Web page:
Tuesday, June 20

Will the City Commission Gut its commitment to Aquatics?

The travesty continues. And apparently, its time to pay the piper.

At a work session tonight at 5:30, the city commission will debate a $2.2 Million bond issue on city aquatic facilities. There are some non-controversial items included in that bond issue (the electrical system at Mitchell Pool needs some work, etc.), but others deserve some real comment and concern.

Included in the recommendation is about $100 Grand for a hot tub at the Nat, demolishing the JayCee and Water Tower pools (replacing them with "Spray Decks"), etc.

Most of the recommendations seem to be based on a report commissioned by the city last summer, and published in the Trib last July here. The numbers sure look identical.

Implementing these changes would leave the Nat and the Mitchell as the only public pools in Great Falls. So why spend a ton of dough?

Simple, the city aquatic program is hemorrhaging money. Why? One reason; the White Water Elephant. How much money are we losing in the operation of our aquatics? See for yourself.

In 2004, we lost about $285k. In 2005, about $105k. 2006 is only projected to lose $3.4k, and if you believe that, you are more gullible than you should be. (The 2005 budget only projected to lose $53k).

Of the $105k we lost last year, roughly $85k went to interest payments on the White Water Elephant. We will own the thing outright in 2015. (The original purchase price was $1.5M, and we are paying 6.65% on the debt).

The city is now doing only minimal maintenance on the JayCee and Water Tower facilities, waiting for the pools to sufficiently deteriorate enough to allow their permanent closure. Seems like a done deal? And its a good thing if you agree that "You have to entertain the swimmer, rather than just give him a pool of water," as was stated by a prospective contractor in the original Trib story.

Once the JayCee and the Water Tower are closed, the Mitchell will be the only option for Great Falls residents who want to swim in a public pool. Most will not choose to spend the entire day there, as coolers have been disallowed since the White Water Elephant was built, in favor of requiring people to buy the overpriced food at the concession stand.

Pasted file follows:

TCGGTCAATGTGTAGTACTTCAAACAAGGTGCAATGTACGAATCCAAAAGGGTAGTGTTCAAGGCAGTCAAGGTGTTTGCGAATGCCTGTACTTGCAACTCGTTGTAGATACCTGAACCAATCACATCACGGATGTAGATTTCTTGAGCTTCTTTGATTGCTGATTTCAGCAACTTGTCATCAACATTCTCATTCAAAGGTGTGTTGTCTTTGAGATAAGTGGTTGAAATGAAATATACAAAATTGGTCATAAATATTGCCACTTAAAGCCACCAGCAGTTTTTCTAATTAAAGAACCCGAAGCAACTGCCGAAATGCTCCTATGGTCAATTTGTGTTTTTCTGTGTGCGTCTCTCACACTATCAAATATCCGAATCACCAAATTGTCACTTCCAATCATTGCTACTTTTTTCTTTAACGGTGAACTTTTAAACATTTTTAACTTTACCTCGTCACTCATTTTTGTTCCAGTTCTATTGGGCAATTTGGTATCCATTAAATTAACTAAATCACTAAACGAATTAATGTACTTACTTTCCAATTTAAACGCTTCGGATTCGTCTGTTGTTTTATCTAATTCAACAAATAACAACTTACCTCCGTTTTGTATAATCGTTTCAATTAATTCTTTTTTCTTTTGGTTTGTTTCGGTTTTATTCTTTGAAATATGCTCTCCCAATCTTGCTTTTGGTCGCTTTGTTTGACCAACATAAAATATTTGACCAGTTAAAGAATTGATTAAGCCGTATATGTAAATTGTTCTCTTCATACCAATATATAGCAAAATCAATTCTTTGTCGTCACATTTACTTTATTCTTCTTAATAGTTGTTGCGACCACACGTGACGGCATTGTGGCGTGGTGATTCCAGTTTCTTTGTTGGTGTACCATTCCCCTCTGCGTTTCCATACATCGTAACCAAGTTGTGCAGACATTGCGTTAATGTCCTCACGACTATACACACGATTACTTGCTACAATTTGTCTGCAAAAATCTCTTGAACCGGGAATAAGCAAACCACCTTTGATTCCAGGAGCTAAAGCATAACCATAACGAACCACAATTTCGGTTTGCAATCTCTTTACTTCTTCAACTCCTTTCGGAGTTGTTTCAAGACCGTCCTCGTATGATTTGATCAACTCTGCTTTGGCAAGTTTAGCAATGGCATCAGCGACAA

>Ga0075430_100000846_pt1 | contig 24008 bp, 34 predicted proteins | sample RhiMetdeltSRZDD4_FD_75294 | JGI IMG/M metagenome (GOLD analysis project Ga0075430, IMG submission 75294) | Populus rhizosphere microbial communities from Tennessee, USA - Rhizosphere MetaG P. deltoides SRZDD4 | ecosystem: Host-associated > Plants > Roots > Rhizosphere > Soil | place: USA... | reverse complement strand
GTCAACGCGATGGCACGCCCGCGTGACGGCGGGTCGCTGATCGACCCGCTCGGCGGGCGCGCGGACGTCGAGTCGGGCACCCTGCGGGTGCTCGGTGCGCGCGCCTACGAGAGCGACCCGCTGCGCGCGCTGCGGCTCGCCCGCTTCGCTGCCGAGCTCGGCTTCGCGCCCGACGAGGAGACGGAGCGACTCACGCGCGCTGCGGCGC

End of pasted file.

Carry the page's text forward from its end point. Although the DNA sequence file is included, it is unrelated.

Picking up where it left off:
I have said it before, and I will say it again. The city has no business providing any aquatic facilities other than holes in the ground filled with clean water. No wave riders, no hot tubs, no frills or aquatic "experiences." Let private industry fill that niche. The city should operate simple pools which are available to city residents at reasonable prices. The operation of those pools should be priced so that we break even on their operation.

I have posted on this before, here and here. GeeGuy has a good post about the situation here.

'Nuff said.


GeeGuy said...

Yeah, we'll own the thing outright in 2015. And what will be the maintenance cost then?

Nice strategy, we'll let the alternatives deteriorate until they vanish. Then all consumers will be forced to use the water park thereby (hopefully) increasing revenue there.

That sounds like their public power plans. They only pencil with captive customers. More good management!

Treasure State Jew said...

More, that strategy was written into the budget as policy!

Anyone know what happened at the meeting? I had kids to watch ...

Byrd said...

I'd like to know how kids are supposed to learn how to swim on a "Spray Deck" or whatever it's called. I learned to swim at the Nat and at the Mitchell Pool. My parents now live near the neighborhood pool at 33rd St. South and when we visit my children love to be able to just walk down and go swimming there.